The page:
The words of Delmar Grenz have finally made it home.
Retired Hawera couple Dougal and Barbara Kerrisk personally delivered the World War II diary their family has kept for 69 years to widow Kathy Grenz and three of her children in San Francisco recently. It completed a journey that started on a Wellington wharf in 1942 when Dougal Kerrisk's late brother, Gordon, found the diary while on guard duty.
Since the Taranaki Daily News tracked down the Grenz family in June, the story has made headlines in the United States, with Mr Kerrisk being filmed giving the diary to Mrs Grenz, who travelled from Idaho to her son David's home to receive it.
"I think I'm gonna cry," Kathy Grenz said on Idaho television. "I feel like I have a part of him again."
David Grenz said his mother's poor eyesight meant she just wanted to hold her late husband's diary, written when he was 17 during the bloody battle of Guadalcanal.
"She was just all emotional, just shaking. This has been a wonderful experience for her."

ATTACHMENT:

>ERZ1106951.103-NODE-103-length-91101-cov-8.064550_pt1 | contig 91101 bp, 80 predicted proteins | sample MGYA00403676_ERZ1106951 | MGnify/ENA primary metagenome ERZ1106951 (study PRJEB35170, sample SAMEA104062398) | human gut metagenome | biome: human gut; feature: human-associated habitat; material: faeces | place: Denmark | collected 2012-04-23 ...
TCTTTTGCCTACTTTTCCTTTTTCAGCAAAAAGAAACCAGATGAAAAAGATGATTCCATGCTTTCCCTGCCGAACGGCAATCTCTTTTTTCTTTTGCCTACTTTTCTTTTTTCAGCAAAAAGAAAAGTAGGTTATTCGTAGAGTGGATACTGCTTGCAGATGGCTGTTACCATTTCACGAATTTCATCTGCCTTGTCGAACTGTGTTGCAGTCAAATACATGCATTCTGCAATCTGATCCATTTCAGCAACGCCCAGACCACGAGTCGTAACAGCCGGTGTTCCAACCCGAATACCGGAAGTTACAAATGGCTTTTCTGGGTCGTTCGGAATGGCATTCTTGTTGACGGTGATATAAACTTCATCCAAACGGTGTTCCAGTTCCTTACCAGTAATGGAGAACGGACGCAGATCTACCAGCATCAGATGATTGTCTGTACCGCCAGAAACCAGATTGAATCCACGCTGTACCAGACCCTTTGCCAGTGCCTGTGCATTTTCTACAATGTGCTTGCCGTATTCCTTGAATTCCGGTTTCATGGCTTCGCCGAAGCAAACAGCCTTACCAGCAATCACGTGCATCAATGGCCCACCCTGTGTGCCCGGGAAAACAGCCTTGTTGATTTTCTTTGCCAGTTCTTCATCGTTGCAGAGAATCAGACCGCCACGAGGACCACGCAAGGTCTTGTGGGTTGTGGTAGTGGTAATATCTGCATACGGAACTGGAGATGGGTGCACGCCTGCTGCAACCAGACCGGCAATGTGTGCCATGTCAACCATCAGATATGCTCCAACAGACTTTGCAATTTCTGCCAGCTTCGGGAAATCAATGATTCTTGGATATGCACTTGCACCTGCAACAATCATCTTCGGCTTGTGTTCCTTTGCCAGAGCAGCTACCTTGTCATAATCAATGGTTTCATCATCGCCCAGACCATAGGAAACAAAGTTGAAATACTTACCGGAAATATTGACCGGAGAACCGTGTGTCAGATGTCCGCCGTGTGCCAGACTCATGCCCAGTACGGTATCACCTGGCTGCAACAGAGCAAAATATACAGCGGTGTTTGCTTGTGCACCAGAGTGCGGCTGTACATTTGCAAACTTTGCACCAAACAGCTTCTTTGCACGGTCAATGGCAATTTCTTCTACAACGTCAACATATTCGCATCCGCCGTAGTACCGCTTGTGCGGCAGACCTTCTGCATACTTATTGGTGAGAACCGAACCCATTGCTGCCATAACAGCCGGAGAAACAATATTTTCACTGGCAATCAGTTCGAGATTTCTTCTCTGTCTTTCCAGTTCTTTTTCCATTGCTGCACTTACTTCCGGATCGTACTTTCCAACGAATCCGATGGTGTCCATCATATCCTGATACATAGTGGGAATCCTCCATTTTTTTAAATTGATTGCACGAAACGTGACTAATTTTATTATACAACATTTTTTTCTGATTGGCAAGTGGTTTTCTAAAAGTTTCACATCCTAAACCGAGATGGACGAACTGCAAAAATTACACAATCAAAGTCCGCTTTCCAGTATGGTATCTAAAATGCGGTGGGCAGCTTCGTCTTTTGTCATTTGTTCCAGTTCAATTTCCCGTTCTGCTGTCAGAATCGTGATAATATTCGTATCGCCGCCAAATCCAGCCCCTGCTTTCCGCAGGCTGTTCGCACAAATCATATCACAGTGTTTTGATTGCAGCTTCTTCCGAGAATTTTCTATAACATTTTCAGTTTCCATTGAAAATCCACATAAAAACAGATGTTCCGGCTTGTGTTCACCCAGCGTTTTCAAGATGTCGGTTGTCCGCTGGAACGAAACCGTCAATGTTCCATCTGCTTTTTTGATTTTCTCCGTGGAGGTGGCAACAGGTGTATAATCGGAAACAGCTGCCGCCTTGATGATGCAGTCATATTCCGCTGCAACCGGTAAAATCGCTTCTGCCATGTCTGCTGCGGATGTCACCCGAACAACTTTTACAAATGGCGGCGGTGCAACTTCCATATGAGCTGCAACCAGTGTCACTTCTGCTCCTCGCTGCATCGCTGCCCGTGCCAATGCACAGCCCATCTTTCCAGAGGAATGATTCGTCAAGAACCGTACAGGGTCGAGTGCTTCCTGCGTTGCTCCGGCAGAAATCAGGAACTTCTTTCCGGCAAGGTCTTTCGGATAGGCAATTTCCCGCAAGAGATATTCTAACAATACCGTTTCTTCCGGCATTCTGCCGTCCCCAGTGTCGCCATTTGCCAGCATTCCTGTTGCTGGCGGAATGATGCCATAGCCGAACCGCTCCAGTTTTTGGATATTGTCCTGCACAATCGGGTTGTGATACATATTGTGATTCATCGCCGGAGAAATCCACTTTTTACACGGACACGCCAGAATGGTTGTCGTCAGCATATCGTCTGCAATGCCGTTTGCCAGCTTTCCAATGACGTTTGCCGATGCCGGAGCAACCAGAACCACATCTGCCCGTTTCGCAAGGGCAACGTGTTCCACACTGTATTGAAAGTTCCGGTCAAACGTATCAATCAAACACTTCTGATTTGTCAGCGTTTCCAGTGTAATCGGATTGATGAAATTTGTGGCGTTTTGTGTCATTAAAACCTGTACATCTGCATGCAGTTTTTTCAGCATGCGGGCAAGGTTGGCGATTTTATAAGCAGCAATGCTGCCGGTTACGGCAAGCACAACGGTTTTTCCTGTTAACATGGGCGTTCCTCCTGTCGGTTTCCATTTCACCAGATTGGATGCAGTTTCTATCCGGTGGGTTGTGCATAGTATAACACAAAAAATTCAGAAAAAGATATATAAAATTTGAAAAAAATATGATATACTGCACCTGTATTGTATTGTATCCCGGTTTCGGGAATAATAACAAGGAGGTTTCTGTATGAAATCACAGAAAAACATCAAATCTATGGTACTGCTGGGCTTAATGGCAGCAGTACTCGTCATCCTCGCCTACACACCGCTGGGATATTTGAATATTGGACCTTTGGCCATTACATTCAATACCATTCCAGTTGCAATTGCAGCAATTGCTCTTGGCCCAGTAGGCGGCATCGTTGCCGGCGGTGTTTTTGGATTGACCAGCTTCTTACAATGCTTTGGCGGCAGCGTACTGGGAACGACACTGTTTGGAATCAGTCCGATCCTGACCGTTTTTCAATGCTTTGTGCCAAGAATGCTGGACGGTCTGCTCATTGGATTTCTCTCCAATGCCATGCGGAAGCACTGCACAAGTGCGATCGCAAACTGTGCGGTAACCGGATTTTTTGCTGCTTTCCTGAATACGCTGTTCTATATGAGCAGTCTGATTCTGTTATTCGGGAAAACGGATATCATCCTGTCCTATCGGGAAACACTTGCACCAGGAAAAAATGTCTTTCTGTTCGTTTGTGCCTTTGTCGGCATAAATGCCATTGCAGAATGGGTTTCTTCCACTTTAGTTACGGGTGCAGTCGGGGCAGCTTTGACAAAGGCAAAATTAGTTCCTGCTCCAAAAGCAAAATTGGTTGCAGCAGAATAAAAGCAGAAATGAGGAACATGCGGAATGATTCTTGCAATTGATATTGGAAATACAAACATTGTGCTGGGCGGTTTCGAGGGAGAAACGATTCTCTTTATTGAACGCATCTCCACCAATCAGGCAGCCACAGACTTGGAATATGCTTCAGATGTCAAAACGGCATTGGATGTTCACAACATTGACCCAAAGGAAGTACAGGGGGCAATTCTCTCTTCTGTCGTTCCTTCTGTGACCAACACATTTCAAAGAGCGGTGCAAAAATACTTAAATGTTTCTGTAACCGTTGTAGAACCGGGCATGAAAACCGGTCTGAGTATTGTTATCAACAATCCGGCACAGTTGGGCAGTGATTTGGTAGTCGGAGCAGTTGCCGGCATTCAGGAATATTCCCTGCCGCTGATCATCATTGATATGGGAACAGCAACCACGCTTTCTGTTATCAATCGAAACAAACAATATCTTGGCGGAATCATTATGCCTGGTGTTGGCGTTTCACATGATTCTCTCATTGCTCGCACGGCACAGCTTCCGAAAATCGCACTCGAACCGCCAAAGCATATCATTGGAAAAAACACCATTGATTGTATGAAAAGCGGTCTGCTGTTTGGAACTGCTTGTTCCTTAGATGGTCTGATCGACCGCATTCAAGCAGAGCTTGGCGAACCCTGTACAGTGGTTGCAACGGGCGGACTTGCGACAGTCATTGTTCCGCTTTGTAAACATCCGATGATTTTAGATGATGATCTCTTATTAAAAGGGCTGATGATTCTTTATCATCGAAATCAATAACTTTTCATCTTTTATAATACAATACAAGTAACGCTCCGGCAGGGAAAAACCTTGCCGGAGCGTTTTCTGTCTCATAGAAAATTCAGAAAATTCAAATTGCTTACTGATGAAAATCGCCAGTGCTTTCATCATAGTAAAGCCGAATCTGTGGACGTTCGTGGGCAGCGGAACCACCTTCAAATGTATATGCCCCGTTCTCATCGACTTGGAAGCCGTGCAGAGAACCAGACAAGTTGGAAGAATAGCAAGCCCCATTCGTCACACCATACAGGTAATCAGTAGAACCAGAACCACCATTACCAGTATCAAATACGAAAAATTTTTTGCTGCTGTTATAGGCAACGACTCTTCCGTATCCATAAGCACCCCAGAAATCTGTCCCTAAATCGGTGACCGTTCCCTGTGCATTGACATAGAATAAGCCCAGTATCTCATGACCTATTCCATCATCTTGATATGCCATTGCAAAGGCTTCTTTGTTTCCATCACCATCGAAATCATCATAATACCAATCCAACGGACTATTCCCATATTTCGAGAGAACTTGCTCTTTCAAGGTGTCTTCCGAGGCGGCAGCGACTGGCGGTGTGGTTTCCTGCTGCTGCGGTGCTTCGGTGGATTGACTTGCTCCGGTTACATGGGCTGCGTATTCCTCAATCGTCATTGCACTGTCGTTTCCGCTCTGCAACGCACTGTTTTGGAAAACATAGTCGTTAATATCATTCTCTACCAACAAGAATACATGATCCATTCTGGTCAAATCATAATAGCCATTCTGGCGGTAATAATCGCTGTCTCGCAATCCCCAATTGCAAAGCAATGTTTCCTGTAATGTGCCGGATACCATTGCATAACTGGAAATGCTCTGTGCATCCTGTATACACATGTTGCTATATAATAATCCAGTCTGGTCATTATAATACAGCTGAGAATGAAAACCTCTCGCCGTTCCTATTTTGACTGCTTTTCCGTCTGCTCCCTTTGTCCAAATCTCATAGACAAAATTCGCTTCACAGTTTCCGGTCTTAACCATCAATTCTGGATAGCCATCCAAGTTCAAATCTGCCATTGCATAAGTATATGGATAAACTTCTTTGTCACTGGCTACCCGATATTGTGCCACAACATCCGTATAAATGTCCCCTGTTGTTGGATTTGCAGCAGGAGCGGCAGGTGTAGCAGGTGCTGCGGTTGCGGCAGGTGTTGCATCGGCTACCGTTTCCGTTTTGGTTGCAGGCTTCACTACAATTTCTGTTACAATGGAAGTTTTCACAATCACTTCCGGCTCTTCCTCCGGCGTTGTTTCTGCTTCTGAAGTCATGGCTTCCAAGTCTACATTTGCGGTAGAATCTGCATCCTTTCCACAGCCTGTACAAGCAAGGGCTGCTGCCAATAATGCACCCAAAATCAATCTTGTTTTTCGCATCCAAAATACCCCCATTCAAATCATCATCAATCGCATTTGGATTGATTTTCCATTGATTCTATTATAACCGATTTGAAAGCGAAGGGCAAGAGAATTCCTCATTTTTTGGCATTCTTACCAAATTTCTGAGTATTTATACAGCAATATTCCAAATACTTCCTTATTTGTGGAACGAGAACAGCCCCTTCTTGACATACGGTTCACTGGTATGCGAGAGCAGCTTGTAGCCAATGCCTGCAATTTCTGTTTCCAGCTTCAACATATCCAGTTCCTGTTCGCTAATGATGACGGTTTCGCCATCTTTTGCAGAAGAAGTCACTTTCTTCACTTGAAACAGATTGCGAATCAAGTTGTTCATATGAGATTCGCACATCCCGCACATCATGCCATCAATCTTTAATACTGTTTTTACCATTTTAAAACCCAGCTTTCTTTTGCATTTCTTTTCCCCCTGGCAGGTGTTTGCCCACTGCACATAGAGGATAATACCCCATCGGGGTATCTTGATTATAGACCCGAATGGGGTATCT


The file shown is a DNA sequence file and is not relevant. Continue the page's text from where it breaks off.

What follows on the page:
Mr Grenz read the diary for his family audience, including two of his sisters and his nieces and nephews, including one following his grandfather's footsteps by serving as a US Navy corpsman in Afghanistan.
"I wasn't prepared for the impact. There was this emotional buildup as I read and I got to a point where I got choked up and couldn't read any more.
"It was like for that Sunday afternoon we had our dad back for a while and that was wonderful."
Familiar with his father's handwriting and speech patterns, Mr Grenz had no problem interpreting the faded words and even offered insight into how the diary may have been "lost".
"He was desperate to become a raider. The raiders were like the Navy Seals, the guys who go in first.
"They had told them: `You have to get rid of your personal letters, no diaries or anything'."
His father was also "torn up" about choosing between his first wife Margaret, to whom he was married during the war, and staying in the navy.
"You could see he was crying as he wrote that because the writing was stained."
"He states `This diary has to stop now, we're going back'."
The Kerrisks spent the afternoon with the Grenz family, before David and Kathy showed them San Francisco the next day.
Kathy Grenz has returned to Idaho while her son is transcribing the diary on to a computer to provide copies for family members and interested parties.
"Whether she wants to keep it or maybe one of the museums might be interested, we'll see how that plays out," Mr Grenz said.
He wrote the Kerrisks a special message for returning the diary his family had never known existed. "I wrote, `From the bottom of my heart, thank you for bringing our father home to us'. I think that says it all."